The shutout was the team's third straight to start the tournament (180 minutes and counting) and inches closer to their team record of 201 minutes set in 1939. Tonight, the clean sheet was provided by Leonardo Genoni, his second. They will have a chance to better that mark on Thursday night when they play Slovakia. Kazakhstan next plays tomororw night against another undefwated team, Canada.
The Swiss played penalty-free hockey tonight and outshot the Kazakhs by a 36-13 margin. They now have a goals for/against differential of 15-0.
"It probably looked like an easy game, but we wanted to improve on the last two games where we had bad second periods," said Romain Loeffel, one of the goalscorers. "Tonight, we wanted to put out a solid 60 minutes, and that’s what we did. We tried to be on the puck every time we could to really force them to make mistakes. If we do that all night long, it’s going to be tough for them, but it’s also tough for us to do it for 60 minutes."
"We lost today, but it’s a great experience for our young guys," suggested Kazakh forward Abay Mangisbayev. "They’re a really fast, skilled, great puck-moving team with many players in the NHL. It's difficult to play against players of that level, but we can learn things and maybe improve ourselves."
Buoyed by two wins by shutout and by the additions of Kevin Fiala and Damien Riat, the Swiss came out flying, outshooting the Kazakhs 17-4 in the opening period and firing on all cylinders. They also got the early goal, at 4:48, to give them added momentum.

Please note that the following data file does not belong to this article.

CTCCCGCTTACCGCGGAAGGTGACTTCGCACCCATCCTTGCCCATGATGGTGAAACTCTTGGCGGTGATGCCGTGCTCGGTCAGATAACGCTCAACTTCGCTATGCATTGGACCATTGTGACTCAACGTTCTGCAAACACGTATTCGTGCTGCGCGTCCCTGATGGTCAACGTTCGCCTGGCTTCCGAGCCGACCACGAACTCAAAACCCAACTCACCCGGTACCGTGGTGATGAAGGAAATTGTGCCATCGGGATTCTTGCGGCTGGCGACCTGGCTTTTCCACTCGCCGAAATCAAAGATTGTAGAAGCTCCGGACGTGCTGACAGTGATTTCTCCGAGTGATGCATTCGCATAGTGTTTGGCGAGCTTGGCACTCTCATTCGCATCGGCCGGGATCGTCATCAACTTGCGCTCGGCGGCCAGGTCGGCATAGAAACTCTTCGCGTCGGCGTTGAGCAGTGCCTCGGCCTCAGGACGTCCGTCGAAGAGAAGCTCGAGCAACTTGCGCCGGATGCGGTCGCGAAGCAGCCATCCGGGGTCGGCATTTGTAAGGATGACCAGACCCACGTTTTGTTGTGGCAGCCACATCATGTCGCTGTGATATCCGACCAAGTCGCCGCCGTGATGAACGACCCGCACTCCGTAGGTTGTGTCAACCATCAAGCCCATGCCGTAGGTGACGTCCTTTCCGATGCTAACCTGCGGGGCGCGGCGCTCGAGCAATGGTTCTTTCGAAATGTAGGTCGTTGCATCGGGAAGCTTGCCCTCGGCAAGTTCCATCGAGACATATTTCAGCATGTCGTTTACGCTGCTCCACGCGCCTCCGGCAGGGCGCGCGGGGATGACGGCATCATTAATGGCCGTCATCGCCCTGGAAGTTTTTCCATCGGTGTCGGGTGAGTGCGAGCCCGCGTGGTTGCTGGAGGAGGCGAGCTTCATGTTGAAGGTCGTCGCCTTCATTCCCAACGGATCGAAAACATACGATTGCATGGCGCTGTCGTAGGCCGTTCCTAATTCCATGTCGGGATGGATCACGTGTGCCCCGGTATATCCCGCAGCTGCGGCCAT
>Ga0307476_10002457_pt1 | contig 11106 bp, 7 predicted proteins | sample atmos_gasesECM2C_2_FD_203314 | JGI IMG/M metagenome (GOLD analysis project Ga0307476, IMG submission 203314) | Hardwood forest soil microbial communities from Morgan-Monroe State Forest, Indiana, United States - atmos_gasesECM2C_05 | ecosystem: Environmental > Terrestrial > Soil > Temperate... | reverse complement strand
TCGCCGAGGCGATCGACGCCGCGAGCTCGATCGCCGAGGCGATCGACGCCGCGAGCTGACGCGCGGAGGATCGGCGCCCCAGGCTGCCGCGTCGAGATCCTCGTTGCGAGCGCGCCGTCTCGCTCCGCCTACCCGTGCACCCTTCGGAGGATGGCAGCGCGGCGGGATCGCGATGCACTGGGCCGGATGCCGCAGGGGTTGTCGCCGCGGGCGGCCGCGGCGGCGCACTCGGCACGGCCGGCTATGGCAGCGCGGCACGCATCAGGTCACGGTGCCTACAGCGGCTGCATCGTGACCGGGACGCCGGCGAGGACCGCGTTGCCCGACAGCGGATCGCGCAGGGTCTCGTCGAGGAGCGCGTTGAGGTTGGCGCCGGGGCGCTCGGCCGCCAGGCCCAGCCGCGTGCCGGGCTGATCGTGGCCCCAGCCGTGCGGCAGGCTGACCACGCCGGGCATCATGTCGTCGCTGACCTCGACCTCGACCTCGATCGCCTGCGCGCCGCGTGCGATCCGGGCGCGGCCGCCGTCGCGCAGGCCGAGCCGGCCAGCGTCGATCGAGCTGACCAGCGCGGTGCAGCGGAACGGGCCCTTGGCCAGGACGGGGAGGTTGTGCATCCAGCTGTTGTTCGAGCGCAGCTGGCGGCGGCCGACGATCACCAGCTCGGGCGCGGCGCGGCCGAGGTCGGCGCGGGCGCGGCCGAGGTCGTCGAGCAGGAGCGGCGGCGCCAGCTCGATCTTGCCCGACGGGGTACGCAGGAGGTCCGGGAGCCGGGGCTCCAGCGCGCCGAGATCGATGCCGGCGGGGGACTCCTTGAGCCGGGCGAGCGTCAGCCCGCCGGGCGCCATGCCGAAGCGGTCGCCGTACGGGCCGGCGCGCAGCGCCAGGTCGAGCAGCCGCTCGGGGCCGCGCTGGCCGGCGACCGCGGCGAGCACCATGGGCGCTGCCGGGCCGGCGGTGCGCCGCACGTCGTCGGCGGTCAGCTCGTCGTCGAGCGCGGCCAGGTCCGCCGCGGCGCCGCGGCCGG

Gaetan Haas took a monster shot from just inside the blue line, and Andrey Shutov kicked out a juicy rebound which Tobias Geisser had no problem popping into the half-empty cage. The Swiss continued to buzz after that, got the only power play of the period, and kept the puck out of harm’s way of Genoni, increasing their shutout streak to start the tournament to seven periods.
Shutov made a sensational save off a close-in chance from Enzo Corvi soon after the faceoff to start the second, but it was a mere delaying of what was to come. The Swiss made it 2-0 at 7:34 that started with another long shot, this by Michael Fora that was deflected in front by Fabrice Herzog.
Three minutes later, it was 3-0, and the Swiss were moving the puck with confidence and speed. This time it was a quick steal behind the Kazakh net by Herzog that started the play. Tanner Richard claimed the puck and fired a pass to the slot where Riat snapped a quick shot past Shutov before he knew what had happened.
The Swiss added what they thought was a fourth goal off a nice series of passes, but referee Liam Sewell ruled that there was goalie interference when Andrea Glauser's shot entered the net.
No matter. They got that one back just 44 seconds into the third on a power play. Nino Niederreiter drew the penalty, then scored the goal. Standing in the middle of the Kazakh box, he took a pass from the side from Denis Malgin, and fired a one-timer in.
Moving the puck around with ease as the Kazakhs collapsed in their own end, the Swiss had the puck on a string most of the period. They got a fifth goal off another shot-rebound combination. This time Sven Senteler took the shot and Loeffel converted the generous rebound.
The team held the fort the rest of the game to ensure Genoni's shutout, and the Swiss went home with a dream start that has medal contention written all over it.